U.S. Military Alliance in Syria Could Fall Apart as Turkey Fights Its Own War on 'Terror'

The NATO Western military alliance risked going to war with itself as Turkey butts heads with the U.S. and France over Turkish President Recep Tayyip Erdogan's plan to battle Kurdish groups backed by Washington but considered terrorist organizations by Ankara.

Erdogan rejected on Friday a French offer to enter into talks with Syrian Kurdish fighters associated with the People's Protection Units (YPG), a fundamental part of the U.S.-backed Syrian Democratic Forces (SDF). After the mostly Kurdish Syrian Democratic Forces made heavy gains against the Islamic State militant group (ISIS) across northern and eastern Syria last year, Turkey rallied its own armed forces in January in an attempt to defeat Kurdish fighters in both Syria and Iraq.

Related: Iraq and Syria win wars against ISIS, but U.S. and Turkey will not leave

"We do not need a mediator," Erdogan said during a speech in Ankara. "We are extremely saddened by France's entirely wrong stance on this."

Amid Kurdish and French reports that France would send troops to the Kurd-controlled city of Manbij, where the U.S. has already refused to withdraw its own Special Forces, Turkish Deputy Prime Minister Bekir Bozdag warned in a series of fiery tweets that those "who enter into cooperation and solidarity against Turkey" would "become the target of Turkey, just like the terrorists."

Turkish President Recep Tayyip Erdogan speaks during a provincial meeting of his ruling Justice and Development Party (AKP) in Ankara, Turkey, on March 30. He refused France’s offer to mediate between Turkey and Kurdish groups in northern Syria. Office of the Turkish President

The U.S. and its allies have expressed frustration with Turkey's military campaign, which has halted the U.S.-led coalition against ISIS's ground offensive. French President Emmanuel Macron received a Syrian Democratic Forces delegation Thursday. He pledged to support the mostly Kurdish group and "paid tribute to the sacrifices and the determining role of the SDF in the fight against Daesh [the Arabic-language acronym for ISIS], and reaffirmed the priority of this fight while the terrorist threat continues," according to a statement.

NATO members France, Turkey and the U.S. all supported efforts to overthrow Syrian President Bashar al-Assad in the midst of a 2011 uprising against his government. As the mostly Syrian opposition grew increasingly intertwined with jihadi forces in the country, Western countries began to cut back support and focused on a U.S.-led campaign to bomb ISIS in 2014. The following year, the U.S. established the Kurd-dominated Syrian Democratic Forces.

The U.S., France and other Western nations have supported Kurdish ambitions as they fought ISIS in Iraq and Syria, but Turkey has viewed their victories with suspicion as it considered Kurdish fighters in both countries to be tied to the Kurdistan Workers' Party (PKK), a militant group waging guerrilla war against the Turkish state.

As Turkey and the formerly CIA-backed rebel Free Syrian Army swept through Kurdish territory in northern Syria, they captured the town of Afrin earlier this month and now threatened to take nearby Syrian government-controlled Tel Rifaat and Kurdish-held Manbij too, risking an international or even inter-NATO conflict if Syrian, U.S. or French troops became involved. Iraq too has recently warned of Turkish violations of its sovereignty as Ankara refused to withdraw troops and attacked local Kurdish forces also accused of having PKK ties.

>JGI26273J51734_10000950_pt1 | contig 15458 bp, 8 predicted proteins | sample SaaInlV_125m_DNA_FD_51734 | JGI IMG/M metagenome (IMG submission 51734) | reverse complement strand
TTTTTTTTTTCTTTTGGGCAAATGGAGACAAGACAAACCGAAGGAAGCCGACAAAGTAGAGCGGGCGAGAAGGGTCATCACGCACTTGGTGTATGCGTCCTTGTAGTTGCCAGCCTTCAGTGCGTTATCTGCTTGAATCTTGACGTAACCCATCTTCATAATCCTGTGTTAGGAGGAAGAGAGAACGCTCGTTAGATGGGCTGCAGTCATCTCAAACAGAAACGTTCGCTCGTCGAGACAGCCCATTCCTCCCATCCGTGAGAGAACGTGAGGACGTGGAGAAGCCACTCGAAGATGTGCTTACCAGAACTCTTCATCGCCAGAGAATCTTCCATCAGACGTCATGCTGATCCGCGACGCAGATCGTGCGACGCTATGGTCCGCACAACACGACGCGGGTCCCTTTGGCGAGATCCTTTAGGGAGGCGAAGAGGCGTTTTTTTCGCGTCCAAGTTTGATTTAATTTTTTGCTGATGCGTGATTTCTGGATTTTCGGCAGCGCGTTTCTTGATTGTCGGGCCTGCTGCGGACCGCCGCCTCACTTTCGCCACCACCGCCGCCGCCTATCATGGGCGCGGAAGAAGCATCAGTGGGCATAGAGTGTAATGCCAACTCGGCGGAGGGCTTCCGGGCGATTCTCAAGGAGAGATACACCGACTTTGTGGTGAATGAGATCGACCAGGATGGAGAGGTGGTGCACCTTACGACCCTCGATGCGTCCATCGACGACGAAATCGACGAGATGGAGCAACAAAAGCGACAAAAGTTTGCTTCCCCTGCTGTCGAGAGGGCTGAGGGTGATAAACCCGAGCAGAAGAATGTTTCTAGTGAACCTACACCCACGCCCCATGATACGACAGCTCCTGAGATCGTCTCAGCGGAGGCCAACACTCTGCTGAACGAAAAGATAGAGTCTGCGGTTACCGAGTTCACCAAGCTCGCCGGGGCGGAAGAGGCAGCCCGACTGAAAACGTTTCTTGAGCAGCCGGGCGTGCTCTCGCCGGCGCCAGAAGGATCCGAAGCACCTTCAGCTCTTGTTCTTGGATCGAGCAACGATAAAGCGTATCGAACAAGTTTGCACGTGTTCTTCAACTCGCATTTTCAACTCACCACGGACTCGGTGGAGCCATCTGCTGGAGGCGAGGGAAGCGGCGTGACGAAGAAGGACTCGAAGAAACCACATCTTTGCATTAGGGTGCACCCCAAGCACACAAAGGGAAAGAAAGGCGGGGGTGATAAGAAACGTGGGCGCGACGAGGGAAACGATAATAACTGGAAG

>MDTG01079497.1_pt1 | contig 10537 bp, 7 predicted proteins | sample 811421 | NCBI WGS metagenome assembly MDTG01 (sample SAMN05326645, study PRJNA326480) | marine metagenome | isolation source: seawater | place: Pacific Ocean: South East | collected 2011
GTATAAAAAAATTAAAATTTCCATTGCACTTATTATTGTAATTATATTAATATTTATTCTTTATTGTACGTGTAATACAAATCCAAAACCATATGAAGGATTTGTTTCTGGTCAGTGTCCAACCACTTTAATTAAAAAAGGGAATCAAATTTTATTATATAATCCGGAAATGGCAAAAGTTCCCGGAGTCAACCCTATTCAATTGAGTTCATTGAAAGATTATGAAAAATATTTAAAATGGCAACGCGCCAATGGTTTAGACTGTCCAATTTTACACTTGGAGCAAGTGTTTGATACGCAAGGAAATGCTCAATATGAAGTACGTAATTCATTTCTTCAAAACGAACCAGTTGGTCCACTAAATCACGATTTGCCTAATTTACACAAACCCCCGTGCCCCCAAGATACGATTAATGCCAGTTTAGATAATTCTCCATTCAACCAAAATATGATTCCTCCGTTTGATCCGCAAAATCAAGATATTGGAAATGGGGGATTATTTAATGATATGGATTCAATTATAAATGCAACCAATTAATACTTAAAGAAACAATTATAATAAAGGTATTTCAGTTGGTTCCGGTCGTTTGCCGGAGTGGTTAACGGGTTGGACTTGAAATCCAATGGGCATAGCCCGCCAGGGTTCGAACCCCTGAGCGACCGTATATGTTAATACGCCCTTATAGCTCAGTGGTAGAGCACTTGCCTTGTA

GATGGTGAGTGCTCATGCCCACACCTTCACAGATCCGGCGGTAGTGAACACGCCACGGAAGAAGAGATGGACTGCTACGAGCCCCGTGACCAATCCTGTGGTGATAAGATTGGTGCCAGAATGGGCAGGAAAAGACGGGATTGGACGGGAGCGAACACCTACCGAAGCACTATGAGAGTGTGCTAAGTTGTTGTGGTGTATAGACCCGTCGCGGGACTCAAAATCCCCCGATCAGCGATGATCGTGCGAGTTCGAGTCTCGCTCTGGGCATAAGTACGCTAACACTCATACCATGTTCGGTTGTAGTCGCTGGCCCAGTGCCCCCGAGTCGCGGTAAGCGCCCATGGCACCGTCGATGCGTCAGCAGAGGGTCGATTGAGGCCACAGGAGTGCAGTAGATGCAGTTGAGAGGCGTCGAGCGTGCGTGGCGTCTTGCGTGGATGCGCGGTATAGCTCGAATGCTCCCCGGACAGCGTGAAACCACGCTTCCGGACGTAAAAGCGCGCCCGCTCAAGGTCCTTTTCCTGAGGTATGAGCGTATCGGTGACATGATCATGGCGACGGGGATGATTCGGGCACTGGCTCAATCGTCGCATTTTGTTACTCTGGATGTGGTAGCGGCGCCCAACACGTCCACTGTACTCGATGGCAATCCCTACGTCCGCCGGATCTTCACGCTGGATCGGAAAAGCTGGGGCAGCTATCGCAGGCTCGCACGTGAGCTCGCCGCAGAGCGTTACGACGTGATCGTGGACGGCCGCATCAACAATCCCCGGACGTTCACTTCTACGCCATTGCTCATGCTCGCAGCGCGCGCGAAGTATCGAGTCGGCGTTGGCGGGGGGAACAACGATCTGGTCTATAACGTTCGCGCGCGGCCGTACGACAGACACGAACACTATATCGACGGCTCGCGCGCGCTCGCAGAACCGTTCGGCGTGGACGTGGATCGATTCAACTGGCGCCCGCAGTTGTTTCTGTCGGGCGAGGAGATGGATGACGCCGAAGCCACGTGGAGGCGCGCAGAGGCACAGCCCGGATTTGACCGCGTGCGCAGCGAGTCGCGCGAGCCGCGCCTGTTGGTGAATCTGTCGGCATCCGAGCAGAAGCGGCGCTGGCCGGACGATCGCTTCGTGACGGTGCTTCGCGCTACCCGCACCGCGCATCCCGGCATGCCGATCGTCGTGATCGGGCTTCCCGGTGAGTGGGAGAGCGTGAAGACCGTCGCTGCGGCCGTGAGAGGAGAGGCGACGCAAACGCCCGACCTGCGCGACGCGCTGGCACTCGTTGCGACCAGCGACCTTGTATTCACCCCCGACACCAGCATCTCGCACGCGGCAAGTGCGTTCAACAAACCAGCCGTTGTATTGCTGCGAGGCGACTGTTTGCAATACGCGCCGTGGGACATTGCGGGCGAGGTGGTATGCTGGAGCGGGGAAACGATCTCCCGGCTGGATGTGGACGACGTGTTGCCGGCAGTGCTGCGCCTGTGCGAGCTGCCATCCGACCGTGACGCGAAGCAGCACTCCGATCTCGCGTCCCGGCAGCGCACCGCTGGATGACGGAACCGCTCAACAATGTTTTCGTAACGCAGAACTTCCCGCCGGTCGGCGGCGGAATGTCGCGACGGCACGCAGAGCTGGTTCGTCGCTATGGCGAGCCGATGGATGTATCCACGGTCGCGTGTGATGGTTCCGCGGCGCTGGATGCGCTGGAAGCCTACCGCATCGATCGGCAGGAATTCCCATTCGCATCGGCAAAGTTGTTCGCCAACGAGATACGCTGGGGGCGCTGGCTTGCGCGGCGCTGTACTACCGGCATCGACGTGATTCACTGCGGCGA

Trump surprised reporters Thursday, however, when he said the U.S. would be "coming out of Syria like very soon," contradicting previous administration statements that suggested an indefinite military presence. The Pentagon has declined to offer any timetable for a potential withdrawal of U.S. troops in Syria, even after Damascus declared victory over ISIS in November and the U.S.-led coalition campaign against the jihadis was put on hold. In a separate front, the Russia-backed Syrian military and its allies, including Iran-backed militias, continued to battle remnants of ISIS in the eastern province of Deir Ezzor.

U.S. Army Major General James B. Jarrard (second from left) speaks with State Department representative William Roebuck (left) during a visit to the People's Protection Units (YPG) held northern Syrian city of Manbij, on March 22. The U.S. has refused to withdraw troops in the face of an oncoming Turkish military and Syrian rebel campaign against the YPG. DELIL SOULEIMAN/AFP/Getty Images
CampaignforAfrin19MAR-01 (1)
After taking Afrin, the Turkish military and its insurgent Free Syrian Army ally planned to sweep through at least six more mostly Kurdish cities in Iraq and Syria, threatening conflicts with local and international troops. Institute for the Study of War

Russia, which backed the Syrian government, has taken a stance similar to that of the U.S. on the Turkish issue, choosing to prioritize its relationship with Turkey over the Kurds. Moscow's Syrian ally, Assad, however, has called for the immediate withdrawal of both Turkish and U.S. forces. The longtime Syrian leader has entered into a deal with Kurds, allowing them to move freely through Syrian government territory and sending pro-government militias to front lines against Turkey and the Free Syrian Army.

The Syrian military itself has focused on clearing out the remaining rebel and jihadi strongholds, having intensified campaigns in the northwestern province of Idlib and the eastern Ghouta suburbs of Damascus. As of Friday, talks to remove the last rebel group outside of the Syrian capital appeared to be ongoing, despite conflicting reports suggesting that the Islamist Jaysh al-Islam had reached a deal with Russia and the Syrian government.